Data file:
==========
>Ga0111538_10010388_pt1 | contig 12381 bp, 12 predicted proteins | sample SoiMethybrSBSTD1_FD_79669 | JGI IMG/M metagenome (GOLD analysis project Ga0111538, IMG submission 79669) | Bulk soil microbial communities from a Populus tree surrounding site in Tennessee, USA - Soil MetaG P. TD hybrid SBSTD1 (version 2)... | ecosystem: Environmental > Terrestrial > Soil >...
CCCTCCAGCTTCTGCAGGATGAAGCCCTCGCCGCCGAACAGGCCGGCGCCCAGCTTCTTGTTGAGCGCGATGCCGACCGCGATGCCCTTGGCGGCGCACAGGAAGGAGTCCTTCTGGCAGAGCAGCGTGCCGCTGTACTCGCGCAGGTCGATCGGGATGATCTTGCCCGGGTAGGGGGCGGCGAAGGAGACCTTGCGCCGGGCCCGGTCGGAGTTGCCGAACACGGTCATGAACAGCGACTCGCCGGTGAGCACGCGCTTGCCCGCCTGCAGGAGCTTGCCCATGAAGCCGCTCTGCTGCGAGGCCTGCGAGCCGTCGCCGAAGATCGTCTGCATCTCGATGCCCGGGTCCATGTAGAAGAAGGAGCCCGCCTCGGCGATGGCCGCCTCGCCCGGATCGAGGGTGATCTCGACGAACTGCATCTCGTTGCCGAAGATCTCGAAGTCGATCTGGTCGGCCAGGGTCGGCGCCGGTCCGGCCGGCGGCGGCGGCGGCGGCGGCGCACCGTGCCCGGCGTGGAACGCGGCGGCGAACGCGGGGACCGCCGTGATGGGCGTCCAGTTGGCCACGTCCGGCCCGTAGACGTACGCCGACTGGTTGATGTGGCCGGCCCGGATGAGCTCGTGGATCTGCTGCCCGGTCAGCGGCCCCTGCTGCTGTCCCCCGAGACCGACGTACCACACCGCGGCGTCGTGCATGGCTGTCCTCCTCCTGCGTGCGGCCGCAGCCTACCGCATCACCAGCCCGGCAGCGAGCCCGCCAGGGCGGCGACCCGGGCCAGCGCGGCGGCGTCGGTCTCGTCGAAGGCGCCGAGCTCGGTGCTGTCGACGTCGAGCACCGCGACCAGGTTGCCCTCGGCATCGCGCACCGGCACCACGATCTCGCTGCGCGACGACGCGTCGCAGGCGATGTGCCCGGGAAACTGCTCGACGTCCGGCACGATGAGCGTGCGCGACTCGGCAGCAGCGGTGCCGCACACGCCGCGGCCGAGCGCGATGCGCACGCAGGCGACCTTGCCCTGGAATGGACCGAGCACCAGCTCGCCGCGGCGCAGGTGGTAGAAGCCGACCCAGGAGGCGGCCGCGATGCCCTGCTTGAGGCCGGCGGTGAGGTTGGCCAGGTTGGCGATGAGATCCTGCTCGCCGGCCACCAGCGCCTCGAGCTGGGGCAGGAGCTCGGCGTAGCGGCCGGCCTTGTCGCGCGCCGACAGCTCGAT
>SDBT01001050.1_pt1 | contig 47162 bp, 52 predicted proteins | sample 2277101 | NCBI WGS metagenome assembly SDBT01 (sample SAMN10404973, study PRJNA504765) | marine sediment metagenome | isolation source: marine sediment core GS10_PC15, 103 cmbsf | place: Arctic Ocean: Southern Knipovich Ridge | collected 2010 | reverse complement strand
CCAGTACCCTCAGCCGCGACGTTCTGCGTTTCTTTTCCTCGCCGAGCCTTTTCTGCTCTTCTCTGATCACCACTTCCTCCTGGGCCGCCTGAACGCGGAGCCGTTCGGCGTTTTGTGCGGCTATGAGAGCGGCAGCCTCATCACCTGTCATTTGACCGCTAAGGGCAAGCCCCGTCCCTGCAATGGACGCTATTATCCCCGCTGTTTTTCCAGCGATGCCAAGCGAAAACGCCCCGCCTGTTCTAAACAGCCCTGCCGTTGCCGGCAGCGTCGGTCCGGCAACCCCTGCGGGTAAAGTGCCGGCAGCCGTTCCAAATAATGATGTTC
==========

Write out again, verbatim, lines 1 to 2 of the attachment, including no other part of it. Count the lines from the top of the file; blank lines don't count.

>Ga0111538_10010388_pt1 | contig 12381 bp, 12 predicted proteins | sample SoiMethybrSBSTD1_FD_79669 | JGI IMG/M metagenome (GOLD analysis project Ga0111538, IMG submission 79669) | Bulk soil microbial communities from a Populus tree surrounding site in Tennessee, USA - Soil MetaG P. TD hybrid SBSTD1 (version 2)... | ecosystem: Environmental > Terrestrial > Soil >...
CCCTCCAGCTTCTGCAGGATGAAGCCCTCGCCGCCGAACAGGCCGGCGCCCAGCTTCTTGTTGAGCGCGATGCCGACCGCGATGCCCTTGGCGGCGCACAGGAAGGAGTCCTTCTGGCAGAGCAGCGTGCCGCTGTACTCGCGCAGGTCGATCGGGATGATCTTGCCCGGGTAGGGGGCGGCGAAGGAGACCTTGCGCCGGGCCCGGTCGGAGTTGCCGAACACGGTCATGAACAGCGACTCGCCGGTGAGCACGCGCTTGCCCGCCTGCAGGAGCTTGCCCATGAAGCCGCTCTGCTGCGAGGCCTGCGAGCCGTCGCCGAAGATCGTCTGCATCTCGATGCCCGGGTCCATGTAGAAGAAGGAGCCCGCCTCGGCGATGGCCGCCTCGCCCGGATCGAGGGTGATCTCGACGAACTGCATCTCGTTGCCGAAGATCTCGAAGTCGATCTGGTCGGCCAGGGTCGGCGCCGGTCCGGCCGGCGGCGGCGGCGGCGGCGGCGCACCGTGCCCGGCGTGGAACGCGGCGGCGAACGCGGGGACCGCCGTGATGGGCGTCCAGTTGGCCACGTCCGGCCCGTAGACGTACGCCGACTGGTTGATGTGGCCGGCCCGGATGAGCTCGTGGATCTGCTGCCCGGTCAGCGGCCCCTGCTGCTGTCCCCCGAGACCGACGTACCACACCGCGGCGTCGTGCATGGCTGTCCTCCTCCTGCGTGCGGCCGCAGCCTACCGCATCACCAGCCCGGCAGCGAGCCCGCCAGGGCGGCGACCCGGGCCAGCGCGGCGGCGTCGGTCTCGTCGAAGGCGCCGAGCTCGGTGCTGTCGACGTCGAGCACCGCGACCAGGTTGCCCTCGGCATCGCGCACCGGCACCACGATCTCGCTGCGCGACGACGCGTCGCAGGCGATGTGCCCGGGAAACTGCTCGACGTCCGGCACGATGAGCGTGCGCGACTCGGCAGCAGCGGTGCCGCACACGCCGCGGCCGAGCGCGATGCGCACGCAGGCGACCTTGCCCTGGAATGGACCGAGCACCAGCTCGCCGCGGCGCAGGTGGTAGAAGCCGACCCAGGAGGCGGCCGCGATGCCCTGCTTGAGGCCGGCGGTGAGGTTGGCCAGGTTGGCGATGAGATCCTGCTCGCCGGCCACCAGCGCCTCGAGCTGGGGCAGGAGCTCGGCGTAGCGGCCGGCCTTGTCGCGCGCCGACAGCTCGAT